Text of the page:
January 29, 2021

Returning to the office: Why, When, How? And, could office pods be the answer?

We look at the potential options for returning to the office environment when the Covid-19 lockdown restrictions ease.

As the nation continues to embrace home-working amidst the Covid-19 pandemic, the rollout of a vaccine opens the door to a return to the office environment. We’ve already explored whether the Covid-19 pandemic has opened the door to a new, remote-working normal, concluding that regular face-to-face contact is vital to the health, happiness and performance of employees. So, given the inevitability that the vast majority of organisations will return to the office environment in the coming months, we look at what the new normal might look like in offices across the country.

 

Why return to the office?

As our previous blog post discovered, there are many many benefits to working in an office environment, with regular face-to-face contact being the most beneficial aspect of leaving the house to work. Furthermore, the majority of employees forced to work from home during the Covid-19 pandemic have indicated that they feel it’s had a negative impact on their mental health. 

 

When will we return to the office?

In the repeated words of Professor Chris Witty, we just don’t know. As a nation, we have had to quickly adapt to rolling with the pandemic’s punches. When government advisers are asked on specific timeframes, ‘we hope for this, but we don’t know’ seems the staple response. 

However, the UK’s vaccination programme is being well-received. Vaccine minister Nadhim Zahawi claimed that he was ‘confident’ the UK would receive enough vaccines to hit their target of vaccinating the top priority groups by mid-February. Of course, this is very positive and will have a knock-on effect on employers and office workers. That being said, it may be the next stage of the vaccine roll-out – from mid-February onwards – that really begins to affect the demographics of offices in the UK.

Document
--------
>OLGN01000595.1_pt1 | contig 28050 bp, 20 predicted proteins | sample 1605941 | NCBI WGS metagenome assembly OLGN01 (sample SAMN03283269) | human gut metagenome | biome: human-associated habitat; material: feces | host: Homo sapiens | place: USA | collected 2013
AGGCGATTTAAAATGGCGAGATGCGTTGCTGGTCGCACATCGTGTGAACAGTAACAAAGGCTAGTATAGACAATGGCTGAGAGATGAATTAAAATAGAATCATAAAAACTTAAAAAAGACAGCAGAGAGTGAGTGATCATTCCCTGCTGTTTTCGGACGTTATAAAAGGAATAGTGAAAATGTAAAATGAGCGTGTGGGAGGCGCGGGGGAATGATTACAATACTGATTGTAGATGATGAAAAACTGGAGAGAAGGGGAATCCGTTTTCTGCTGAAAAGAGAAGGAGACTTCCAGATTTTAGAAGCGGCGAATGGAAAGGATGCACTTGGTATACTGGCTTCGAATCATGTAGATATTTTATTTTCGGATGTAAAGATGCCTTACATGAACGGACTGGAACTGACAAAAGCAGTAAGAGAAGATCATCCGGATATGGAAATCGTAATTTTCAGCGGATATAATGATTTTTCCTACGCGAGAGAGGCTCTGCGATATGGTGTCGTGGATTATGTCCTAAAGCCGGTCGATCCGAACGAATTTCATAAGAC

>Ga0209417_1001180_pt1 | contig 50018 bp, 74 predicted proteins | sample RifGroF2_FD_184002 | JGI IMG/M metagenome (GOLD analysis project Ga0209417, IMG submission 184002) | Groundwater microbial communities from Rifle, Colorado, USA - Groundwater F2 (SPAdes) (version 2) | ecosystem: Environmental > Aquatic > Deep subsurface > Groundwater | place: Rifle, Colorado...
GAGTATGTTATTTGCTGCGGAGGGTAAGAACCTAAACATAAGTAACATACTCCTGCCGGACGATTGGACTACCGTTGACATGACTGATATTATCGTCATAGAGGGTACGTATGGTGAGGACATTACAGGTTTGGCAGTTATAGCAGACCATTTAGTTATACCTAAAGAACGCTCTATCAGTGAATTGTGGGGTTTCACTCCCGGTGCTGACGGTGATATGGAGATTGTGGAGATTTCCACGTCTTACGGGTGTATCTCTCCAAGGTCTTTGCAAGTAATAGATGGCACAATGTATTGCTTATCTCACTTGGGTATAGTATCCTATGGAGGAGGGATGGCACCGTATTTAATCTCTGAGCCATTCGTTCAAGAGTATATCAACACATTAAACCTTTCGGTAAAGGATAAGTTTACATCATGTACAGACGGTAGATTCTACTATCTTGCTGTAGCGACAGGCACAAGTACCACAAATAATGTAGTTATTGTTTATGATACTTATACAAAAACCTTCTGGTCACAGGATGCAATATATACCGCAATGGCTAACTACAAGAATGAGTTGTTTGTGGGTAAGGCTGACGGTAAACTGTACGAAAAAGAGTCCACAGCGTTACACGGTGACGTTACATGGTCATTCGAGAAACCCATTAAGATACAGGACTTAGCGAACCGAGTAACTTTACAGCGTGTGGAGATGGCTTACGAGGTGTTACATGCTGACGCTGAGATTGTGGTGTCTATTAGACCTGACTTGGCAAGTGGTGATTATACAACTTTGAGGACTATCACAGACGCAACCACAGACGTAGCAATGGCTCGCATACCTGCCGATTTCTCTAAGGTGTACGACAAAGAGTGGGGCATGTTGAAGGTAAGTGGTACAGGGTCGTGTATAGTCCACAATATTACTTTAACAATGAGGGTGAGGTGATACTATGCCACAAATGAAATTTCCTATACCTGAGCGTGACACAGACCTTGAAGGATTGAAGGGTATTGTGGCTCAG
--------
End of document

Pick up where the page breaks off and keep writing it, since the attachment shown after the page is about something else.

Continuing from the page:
Source: Government briefing, Department of Health via BBC

 

How will we return to the office?

It’s clear that some of the recent changes to the way we work will outlast the pandemic. One major area of consideration is how businesses will physically modify their offices when workers return.  As the Hands, Face, Space campaign has shown, it is important to be able to distance ourselves from other employees during a pandemic – as well as limiting surface spread infection. With the touch and go nature of the pandemic, coupled with the risk of future pandemics, offices may want to be as ‘covid-friendly’ as possible. Over recent months we have seen an increasing number of enquiries for covid-related products, such as Perspex Covid Screens. In addition to these, we are experiencing a rise in demand for office pods and breakout spaces.

 

Whiteley’s Linear Pod

 

What are office pods?

Office pods are essentially a room within a room. They’re usually quiet, private spaces with seating and a table. They can range in size from tiny to big enough to house team meetings and can provide multiple functions, from concentrating on a group call to potentially unplug for a break over a bite to eat.

You can see our range of office pods here.

They also may provide an answer to some workspace issues posed by the Covid-19 pandemic. Office pods may provide employers with an advantage when managing teams into bubbles. For example, different teams may attend on certain days of the week, or meeting spaces may be scheduled on a bubble basis throughout the day. Not only would this make it easier to keep track of and avoid contact through viral transmission, but it also allows for more targeted and manageable clean-up areas and decreases surface transmission. A deep clean of a pod is far more achievable on a day-to-day basis than a deep clean of an entire office. 

As our previous post explained, office pods provide a private and multi-functional space for teams and individuals. When thinking about the mental health ramifications of a mass return to work, some people will no doubt find it more of a tough adjustment than others – as was the case with the move to remote work in lockdown. 

 

Closing thoughts

For many of us, the chance to take a break – either alone over a bite perhaps, or with a colleague –  in a private space may provide a major boost to our mood and subsequent productivity.  Perhaps we should all consider how we want offices to look in a post-pandemic world.

 

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